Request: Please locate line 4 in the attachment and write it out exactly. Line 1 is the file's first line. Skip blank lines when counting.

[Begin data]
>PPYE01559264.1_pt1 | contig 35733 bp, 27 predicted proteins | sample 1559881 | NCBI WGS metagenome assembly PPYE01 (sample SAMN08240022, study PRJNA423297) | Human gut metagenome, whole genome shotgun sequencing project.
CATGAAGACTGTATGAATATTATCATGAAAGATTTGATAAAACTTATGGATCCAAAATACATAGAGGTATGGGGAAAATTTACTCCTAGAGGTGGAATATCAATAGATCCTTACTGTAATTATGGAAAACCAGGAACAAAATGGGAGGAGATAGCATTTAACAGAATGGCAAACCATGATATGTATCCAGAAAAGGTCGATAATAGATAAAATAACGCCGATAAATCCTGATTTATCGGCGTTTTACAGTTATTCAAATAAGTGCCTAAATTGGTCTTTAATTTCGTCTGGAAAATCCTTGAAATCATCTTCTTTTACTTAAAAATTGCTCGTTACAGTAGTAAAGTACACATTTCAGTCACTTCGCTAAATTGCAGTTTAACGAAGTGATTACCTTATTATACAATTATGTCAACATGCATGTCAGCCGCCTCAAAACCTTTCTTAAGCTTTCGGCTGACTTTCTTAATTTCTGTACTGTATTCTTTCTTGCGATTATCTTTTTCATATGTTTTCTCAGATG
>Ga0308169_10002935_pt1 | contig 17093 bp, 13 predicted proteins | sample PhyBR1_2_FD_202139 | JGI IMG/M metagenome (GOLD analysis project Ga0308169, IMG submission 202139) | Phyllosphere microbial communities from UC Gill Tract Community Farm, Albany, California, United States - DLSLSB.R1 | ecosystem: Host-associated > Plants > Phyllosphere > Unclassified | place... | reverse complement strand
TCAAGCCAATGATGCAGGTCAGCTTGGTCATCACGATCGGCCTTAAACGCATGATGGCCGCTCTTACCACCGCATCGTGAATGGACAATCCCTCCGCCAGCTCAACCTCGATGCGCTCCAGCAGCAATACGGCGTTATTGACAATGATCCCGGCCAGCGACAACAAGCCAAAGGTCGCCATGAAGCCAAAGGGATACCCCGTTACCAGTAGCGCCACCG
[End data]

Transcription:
TCAAGCCAATGATGCAGGTCAGCTTGGTCATCACGATCGGCCTTAAACGCATGATGGCCGCTCTTACCACCGCATCGTGAATGGACAATCCCTCCGCCAGCTCAACCTCGATGCGCTCCAGCAGCAATACGGCGTTATTGACAATGATCCCGGCCAGCGACAACAAGCCAAAGGTCGCCATGAAGCCAAAGGGATACCCCGTTACCAGTAGCGCCACCG